But Scott (#51): that a society has chibi icons for everything is not at all telling about whether it will fulfill the 'cute boot' prediction. In fact, it increases the probability* that the prediction will be true, because we can now assume that all imposition of force by that society will be chibi-fied.

*Unless the probability of imposition of force is 0, which you did not argue for.

#58 ::: Karen Sideman ::: (view all by) ::: February 22, 2007, 01:30 PM:

There's also this:

Maochan, an anime series in which 3 eight year old girls provide the main military defense against evil "cute little aliens" who are targeting Japan. In keeping with Japan's post-WWII goals, only defense is allowed (of course when their commander stands on a balcony with arm extended and cape flowing and yells "Now is the time to defend!" it looks a lot like Napoleon in the Alps...)

My three year old, her two teenage sisters and I are all sort of gaga over it (GREAT bubblegum theme song.)

"I Maochan, promise to defend the peace of Japan with high spirits! (giggle")

#59 ::: xeger ::: (view all by) ::: February 22, 2007, 01:59 PM:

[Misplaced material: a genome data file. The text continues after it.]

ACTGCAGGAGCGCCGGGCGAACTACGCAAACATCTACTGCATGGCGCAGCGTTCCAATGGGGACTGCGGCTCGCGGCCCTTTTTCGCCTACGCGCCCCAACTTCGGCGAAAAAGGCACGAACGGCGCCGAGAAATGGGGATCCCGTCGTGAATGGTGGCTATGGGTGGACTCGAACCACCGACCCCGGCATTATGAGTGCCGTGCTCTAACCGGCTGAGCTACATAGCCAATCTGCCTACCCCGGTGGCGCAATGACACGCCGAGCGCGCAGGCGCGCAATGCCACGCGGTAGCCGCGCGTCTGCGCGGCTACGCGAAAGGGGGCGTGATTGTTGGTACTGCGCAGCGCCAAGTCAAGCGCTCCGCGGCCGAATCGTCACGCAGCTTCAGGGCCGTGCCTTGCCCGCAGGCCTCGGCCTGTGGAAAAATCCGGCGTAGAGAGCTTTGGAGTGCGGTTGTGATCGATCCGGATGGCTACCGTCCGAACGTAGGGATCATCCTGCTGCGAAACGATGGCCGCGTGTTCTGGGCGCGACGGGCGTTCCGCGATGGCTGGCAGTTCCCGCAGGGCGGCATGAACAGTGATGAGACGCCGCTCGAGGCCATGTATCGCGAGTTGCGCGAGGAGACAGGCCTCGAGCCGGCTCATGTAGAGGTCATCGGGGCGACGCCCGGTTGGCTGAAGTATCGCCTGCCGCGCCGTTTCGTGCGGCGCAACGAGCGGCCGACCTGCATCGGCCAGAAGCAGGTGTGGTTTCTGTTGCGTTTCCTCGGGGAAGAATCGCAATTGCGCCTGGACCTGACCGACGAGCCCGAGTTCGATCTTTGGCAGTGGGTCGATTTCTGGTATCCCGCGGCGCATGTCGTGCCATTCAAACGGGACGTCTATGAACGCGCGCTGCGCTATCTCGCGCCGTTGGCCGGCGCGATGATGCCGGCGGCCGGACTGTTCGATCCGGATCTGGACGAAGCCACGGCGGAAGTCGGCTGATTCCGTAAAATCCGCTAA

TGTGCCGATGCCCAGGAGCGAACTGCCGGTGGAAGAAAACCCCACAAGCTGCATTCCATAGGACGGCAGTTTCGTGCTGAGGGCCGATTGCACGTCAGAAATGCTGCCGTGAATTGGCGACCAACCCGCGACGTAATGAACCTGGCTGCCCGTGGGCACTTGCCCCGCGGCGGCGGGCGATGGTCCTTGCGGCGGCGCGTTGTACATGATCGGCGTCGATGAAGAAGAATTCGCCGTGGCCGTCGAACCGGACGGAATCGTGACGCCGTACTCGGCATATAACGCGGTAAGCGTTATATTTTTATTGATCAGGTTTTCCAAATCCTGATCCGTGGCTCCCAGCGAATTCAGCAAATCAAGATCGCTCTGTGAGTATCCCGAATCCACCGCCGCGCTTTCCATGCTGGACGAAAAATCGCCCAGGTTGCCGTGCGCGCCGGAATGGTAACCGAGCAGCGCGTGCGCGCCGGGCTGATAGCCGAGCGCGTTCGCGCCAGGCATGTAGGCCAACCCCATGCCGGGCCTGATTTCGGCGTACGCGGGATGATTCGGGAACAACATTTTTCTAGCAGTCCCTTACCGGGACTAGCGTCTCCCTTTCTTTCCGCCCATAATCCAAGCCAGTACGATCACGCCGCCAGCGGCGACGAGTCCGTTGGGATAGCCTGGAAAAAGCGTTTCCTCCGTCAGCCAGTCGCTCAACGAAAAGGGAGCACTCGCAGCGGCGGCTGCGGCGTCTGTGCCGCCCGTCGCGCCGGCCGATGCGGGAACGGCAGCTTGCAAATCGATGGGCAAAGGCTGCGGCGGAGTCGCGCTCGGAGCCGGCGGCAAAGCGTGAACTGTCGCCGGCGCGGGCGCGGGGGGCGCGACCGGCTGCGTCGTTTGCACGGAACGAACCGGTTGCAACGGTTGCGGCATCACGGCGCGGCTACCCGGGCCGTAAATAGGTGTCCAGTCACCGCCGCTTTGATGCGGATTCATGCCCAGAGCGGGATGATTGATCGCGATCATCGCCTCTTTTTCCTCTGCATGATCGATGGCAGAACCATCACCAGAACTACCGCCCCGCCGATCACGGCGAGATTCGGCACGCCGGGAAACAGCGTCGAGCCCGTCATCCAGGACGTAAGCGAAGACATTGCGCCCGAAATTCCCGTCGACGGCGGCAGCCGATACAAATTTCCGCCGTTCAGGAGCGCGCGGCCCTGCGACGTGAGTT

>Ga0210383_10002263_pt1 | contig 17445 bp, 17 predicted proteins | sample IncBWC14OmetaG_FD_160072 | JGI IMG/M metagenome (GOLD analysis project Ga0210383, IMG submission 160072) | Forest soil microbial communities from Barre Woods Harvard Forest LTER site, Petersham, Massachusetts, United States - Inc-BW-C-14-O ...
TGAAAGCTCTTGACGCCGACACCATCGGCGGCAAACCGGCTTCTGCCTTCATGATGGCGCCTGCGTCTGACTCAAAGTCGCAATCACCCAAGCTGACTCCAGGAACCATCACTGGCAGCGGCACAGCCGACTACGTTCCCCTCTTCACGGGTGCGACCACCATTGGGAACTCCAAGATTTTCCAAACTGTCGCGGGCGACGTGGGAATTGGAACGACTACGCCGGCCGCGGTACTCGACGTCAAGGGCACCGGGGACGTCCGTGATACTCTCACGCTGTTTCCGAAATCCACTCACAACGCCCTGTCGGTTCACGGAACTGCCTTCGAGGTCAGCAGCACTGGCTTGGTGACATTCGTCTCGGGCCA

Just a quick comment - although cartoons are targetted at children and the whimsical in North America/Europe, they're cheerfully all ages through Japan. As a few other poster have said, this is SOP, not some sort of sinister plot.

#60 ::: Clifton Royston ::: (view all by) ::: February 22, 2007, 02:50 PM:

Did anybody (other than allegedly the Devilbunnies) actually say it was a sinister plot? This response seems like it's mostly projection.

As to the Devilbunnies, I think Devilbunnies have their own agenda and are not entirely a reliable source. Not that I want any trouble with Devilbunnies!

#61 ::: Neil Willcox ::: (view all by) ::: February 22, 2007, 03:12 PM:

As Dave says, the Red Centre of Australia was very red indeed when I saw it 20 years ago. The small bits of Egyptian desert I saw 17 years ago were nowehere near as red. I'd probably descibe them as mostly yellow or brown, but red was a definite minor theme. Dawn and dusk pick out the red a lot, and if you're not a tourist trying to see lots of amazing sights, dawn and dusk are the times to do things in deserts. Maybe that's why they were described as the red lands rather than the yellow-and-brown lands.

#62 ::: Jacob Davies ::: (view all by) ::: February 22, 2007, 04:16 PM:

Hello Kitty is my copilot.